Beata Jungselius takes the Page 99 test

My page 99 is found within the chapter ”Summary of findings and contribution of thesis”
of my thesis ”Using social media” in which I explore social media use (especially social
photography) in a permanently online, permanently connected world (Vorderer et al.,
2017). The aim of my thesis is to describe what constitutes social media use in a world of
smartphones with cameras, why and how social media use is meaningful as a category of
activity, and to contribute with new insights on how social media skills and perceptions
change as practices and platforms develop. Conveniently, the very first sentence leads us
right into one of my main findings:

”activities ranging from active involvement with producing content as well as managing relationships and time, to more passive ways of planning and monitoring social media activities.”

This sentence concerns different levels of engagement in social media use and the need to acknowledge a broader variety of activities when aiming to conceptualize social media use.   People engage in social media use with different levels of engagement. When using social media, people negotiate between multiple kinds of use and activities. Social media users both passively consume content in social media, but they engage in
production and management of their content as well. Apart from editing pictures, writing tweets and posting stories, they plan their activities, they monitor the activities of others and they orient towards social media, even when not actively involved with their phones.

This kind of negotiating and interplay between the many elements and socially regulated practices sheds light on the complexity of social media use. Page 99 in my thesis mainly refers to one of the papers included in my thesis, ”Same same but different. Changes in social media practices over time” (2019). In this paper, my colleague and I present examples of social media use on different levels of engagement and describe how
numerous aspects, such as lifestyle, disposable time and technical capabilities shape social media use. By comparing data from interviews conducted with the same informants in 2012 as in 2017, we were able to show how social media use has changed over time.

Users are involved in a number of practices when using social media. However, the levels of involvement vary and therefor, there is no consensus on what constitutes social media use. Because of this, I argue that it is problematic to measure social media use in terms of time spent online, simply because it is difficult, both for users as well as researchers, to describe what social media use is. However, as pointed out in the final sentence of the page, I am neither arguing for equating using social media with simply being online:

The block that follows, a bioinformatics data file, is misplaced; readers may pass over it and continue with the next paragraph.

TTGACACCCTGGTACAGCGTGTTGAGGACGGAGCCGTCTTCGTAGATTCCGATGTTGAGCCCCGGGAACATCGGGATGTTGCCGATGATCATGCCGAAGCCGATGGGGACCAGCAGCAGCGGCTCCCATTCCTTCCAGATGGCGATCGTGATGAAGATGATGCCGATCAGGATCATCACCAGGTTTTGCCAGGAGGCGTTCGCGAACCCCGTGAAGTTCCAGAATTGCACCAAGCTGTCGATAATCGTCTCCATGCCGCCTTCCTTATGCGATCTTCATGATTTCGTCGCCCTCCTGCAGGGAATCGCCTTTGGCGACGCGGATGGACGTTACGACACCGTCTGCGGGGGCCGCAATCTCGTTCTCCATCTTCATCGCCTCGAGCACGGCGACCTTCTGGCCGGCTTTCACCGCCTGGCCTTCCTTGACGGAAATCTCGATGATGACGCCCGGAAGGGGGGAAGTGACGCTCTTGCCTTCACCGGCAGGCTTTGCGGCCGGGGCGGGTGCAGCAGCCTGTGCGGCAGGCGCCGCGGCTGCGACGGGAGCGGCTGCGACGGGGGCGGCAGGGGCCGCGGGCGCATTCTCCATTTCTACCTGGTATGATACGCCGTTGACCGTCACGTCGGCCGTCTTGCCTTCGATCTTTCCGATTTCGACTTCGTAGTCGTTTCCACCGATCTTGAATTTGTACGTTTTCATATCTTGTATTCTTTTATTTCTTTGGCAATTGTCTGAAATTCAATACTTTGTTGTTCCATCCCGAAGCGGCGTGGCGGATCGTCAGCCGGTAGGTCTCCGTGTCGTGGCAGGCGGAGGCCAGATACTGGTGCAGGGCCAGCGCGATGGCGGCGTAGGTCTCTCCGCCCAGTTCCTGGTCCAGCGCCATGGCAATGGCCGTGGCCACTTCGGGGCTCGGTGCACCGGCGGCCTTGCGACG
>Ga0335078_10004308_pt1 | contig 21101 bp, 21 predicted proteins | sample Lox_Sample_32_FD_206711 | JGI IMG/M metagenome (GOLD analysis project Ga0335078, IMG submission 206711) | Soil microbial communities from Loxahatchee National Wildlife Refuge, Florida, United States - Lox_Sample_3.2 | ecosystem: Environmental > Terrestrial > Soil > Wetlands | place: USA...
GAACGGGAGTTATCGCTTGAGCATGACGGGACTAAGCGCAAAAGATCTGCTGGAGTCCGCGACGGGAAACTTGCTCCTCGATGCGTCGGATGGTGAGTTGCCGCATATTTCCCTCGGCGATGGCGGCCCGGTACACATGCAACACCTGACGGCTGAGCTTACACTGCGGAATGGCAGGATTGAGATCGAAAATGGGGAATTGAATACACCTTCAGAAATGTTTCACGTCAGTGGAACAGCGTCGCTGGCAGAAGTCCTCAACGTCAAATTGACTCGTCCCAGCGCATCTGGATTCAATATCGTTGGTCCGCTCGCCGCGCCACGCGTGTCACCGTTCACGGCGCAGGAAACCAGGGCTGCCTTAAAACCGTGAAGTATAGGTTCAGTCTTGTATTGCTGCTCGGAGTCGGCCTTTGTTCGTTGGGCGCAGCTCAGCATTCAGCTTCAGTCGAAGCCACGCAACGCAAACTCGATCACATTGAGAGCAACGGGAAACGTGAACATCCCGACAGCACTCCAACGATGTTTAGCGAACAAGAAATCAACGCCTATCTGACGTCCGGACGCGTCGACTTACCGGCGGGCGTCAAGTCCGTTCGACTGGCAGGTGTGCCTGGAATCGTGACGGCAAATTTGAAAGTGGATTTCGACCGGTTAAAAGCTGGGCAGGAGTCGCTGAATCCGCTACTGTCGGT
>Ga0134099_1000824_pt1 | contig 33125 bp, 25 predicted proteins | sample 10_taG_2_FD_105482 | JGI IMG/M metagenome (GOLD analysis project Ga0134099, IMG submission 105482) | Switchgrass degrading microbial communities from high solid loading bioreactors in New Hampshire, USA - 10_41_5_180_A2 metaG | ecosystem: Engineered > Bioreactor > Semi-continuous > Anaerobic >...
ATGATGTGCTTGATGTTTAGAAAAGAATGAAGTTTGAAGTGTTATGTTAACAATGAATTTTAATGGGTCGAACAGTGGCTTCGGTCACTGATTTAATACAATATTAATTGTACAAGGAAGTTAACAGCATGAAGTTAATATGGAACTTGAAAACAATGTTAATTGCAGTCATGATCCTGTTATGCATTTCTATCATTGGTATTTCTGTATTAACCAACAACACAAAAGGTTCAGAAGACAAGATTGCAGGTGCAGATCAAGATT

”Although arguing for a widening of the definition of social media use, we suggest that care be taken not to widen the definition too much, as in equating social media use with “being online.”  Social media use still relies upon specific practices, and we argue that both those practices that are more active and those that are more passive, need more attention within the social media studies field.”

Rather, based on my findings, I suggest that social media use is: ”to engage in social practices such as planning, monitoring, producing, consuming, sharing and interacting around content. It is to make use of affordances to produce, share and interact in social media, to engage in a community of practice, to be familiar with idioms of practice, and to act according to the social rules that regulate those practices. Social media consists of users, shaping the platform vernacular and the idioms of practice within their communities of practice. These evolve over time; they are not static. Social media use is shaped both by design and technical capabilities as well as by the social practices
that users engage in. Habits, aesthetic preferences and social concerns are as involved in shaping the use of a social technology as technical capabilities are.” (Jungselius, 2019)

Jungselius, B. (2019). Using social media. Doctoral dissertation. Department of Applied IT.
University of Gothenburg. Thesis defended October 25th, 2019. Opponent: Professor
Richard Seyler Ling.

Jungselius, B., Weilenmann, A. (2019). Same Same But Different. Changes in Social Media
Practices Over Time. Proceedings of 10th International Conference on Social Media and
Society (SMSociety ’19) Toronto, Canada: ACM Press.

Vorderer, P., Krömer, N., & Schneider, F. M. (2016). Permanently online, permanently
connected: Explorations into university students’ use of social media and mobile smart
devices. Computers in Human Behavior, 63(October), 694–703.

Rahul Advani on page 99 of his dissertation

Page 99 of my dissertation is the first time in the dissertation that I provide an ethnographic example of how marginalized educated young men native to Pune assert their masculinity. My dissertation is an anthropological study of lower-middle class, college-going men in Pune, India, and the means by which they use Facebook to construct and rehearse their aspirational selves.

Though the passage does not mention Facebook in detail, the example that appears here of how young men comport themselves and display a masculine aggression in the city points to the continuities between their lives on and off-screen. Specifically, it alerts the reader to the kinds of techniques these men develop on Facebook to craft their masculine selves in order to accumulate and display social capital.